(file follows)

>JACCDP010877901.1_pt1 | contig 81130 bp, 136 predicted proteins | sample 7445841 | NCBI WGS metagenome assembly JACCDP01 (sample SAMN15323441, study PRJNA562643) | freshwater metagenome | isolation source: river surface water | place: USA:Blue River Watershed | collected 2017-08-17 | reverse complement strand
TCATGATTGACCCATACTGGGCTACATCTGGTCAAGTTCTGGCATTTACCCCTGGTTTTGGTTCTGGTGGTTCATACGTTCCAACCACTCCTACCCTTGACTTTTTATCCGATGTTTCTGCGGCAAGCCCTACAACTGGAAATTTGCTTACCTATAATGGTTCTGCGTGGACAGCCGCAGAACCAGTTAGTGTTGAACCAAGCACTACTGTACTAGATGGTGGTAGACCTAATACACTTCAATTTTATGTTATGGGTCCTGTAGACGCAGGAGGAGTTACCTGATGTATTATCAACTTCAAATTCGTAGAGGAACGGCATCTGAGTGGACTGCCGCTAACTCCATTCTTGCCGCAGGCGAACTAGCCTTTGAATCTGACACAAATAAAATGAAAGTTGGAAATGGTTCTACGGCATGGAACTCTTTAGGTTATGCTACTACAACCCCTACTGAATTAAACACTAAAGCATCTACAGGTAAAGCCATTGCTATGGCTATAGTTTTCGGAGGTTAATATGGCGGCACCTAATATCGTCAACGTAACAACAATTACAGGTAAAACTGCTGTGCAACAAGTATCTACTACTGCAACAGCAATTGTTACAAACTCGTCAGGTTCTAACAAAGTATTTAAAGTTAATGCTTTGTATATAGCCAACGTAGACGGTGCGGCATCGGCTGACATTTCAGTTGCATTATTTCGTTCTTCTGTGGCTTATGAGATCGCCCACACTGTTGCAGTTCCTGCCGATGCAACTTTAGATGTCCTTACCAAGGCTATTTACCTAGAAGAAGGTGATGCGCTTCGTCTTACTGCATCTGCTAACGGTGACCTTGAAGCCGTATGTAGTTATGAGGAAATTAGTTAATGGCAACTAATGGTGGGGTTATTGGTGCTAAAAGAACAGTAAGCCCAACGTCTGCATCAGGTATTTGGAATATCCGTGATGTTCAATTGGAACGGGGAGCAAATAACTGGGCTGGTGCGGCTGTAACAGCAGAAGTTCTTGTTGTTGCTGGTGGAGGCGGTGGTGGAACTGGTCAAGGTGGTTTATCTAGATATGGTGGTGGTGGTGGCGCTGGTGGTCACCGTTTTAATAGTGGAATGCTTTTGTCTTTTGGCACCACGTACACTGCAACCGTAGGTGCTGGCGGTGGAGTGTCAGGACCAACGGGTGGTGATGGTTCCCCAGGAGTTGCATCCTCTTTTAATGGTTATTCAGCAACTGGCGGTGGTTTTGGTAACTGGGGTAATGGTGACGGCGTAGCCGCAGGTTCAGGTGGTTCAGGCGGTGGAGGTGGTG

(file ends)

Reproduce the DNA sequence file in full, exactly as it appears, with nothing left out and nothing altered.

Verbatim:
>JACCDP010877901.1_pt1 | contig 81130 bp, 136 predicted proteins | sample 7445841 | NCBI WGS metagenome assembly JACCDP01 (sample SAMN15323441, study PRJNA562643) | freshwater metagenome | isolation source: river surface water | place: USA:Blue River Watershed | collected 2017-08-17 | reverse complement strand
TCATGATTGACCCATACTGGGCTACATCTGGTCAAGTTCTGGCATTTACCCCTGGTTTTGGTTCTGGTGGTTCATACGTTCCAACCACTCCTACCCTTGACTTTTTATCCGATGTTTCTGCGGCAAGCCCTACAACTGGAAATTTGCTTACCTATAATGGTTCTGCGTGGACAGCCGCAGAACCAGTTAGTGTTGAACCAAGCACTACTGTACTAGATGGTGGTAGACCTAATACACTTCAATTTTATGTTATGGGTCCTGTAGACGCAGGAGGAGTTACCTGATGTATTATCAACTTCAAATTCGTAGAGGAACGGCATCTGAGTGGACTGCCGCTAACTCCATTCTTGCCGCAGGCGAACTAGCCTTTGAATCTGACACAAATAAAATGAAAGTTGGAAATGGTTCTACGGCATGGAACTCTTTAGGTTATGCTACTACAACCCCTACTGAATTAAACACTAAAGCATCTACAGGTAAAGCCATTGCTATGGCTATAGTTTTCGGAGGTTAATATGGCGGCACCTAATATCGTCAACGTAACAACAATTACAGGTAAAACTGCTGTGCAACAAGTATCTACTACTGCAACAGCAATTGTTACAAACTCGTCAGGTTCTAACAAAGTATTTAAAGTTAATGCTTTGTATATAGCCAACGTAGACGGTGCGGCATCGGCTGACATTTCAGTTGCATTATTTCGTTCTTCTGTGGCTTATGAGATCGCCCACACTGTTGCAGTTCCTGCCGATGCAACTTTAGATGTCCTTACCAAGGCTATTTACCTAGAAGAAGGTGATGCGCTTCGTCTTACTGCATCTGCTAACGGTGACCTTGAAGCCGTATGTAGTTATGAGGAAATTAGTTAATGGCAACTAATGGTGGGGTTATTGGTGCTAAAAGAACAGTAAGCCCAACGTCTGCATCAGGTATTTGGAATATCCGTGATGTTCAATTGGAACGGGGAGCAAATAACTGGGCTGGTGCGGCTGTAACAGCAGAAGTTCTTGTTGTTGCTGGTGGAGGCGGTGGTGGAACTGGTCAAGGTGGTTTATCTAGATATGGTGGTGGTGGTGGCGCTGGTGGTCACCGTTTTAATAGTGGAATGCTTTTGTCTTTTGGCACCACGTACACTGCAACCGTAGGTGCTGGCGGTGGAGTGTCAGGACCAACGGGTGGTGATGGTTCCCCAGGAGTTGCATCCTCTTTTAATGGTTATTCAGCAACTGGCGGTGGTTTTGGTAACTGGGGTAATGGTGACGGCGTAGCCGCAGGTTCAGGTGGTTCAGGCGGTGGAGGTGGTG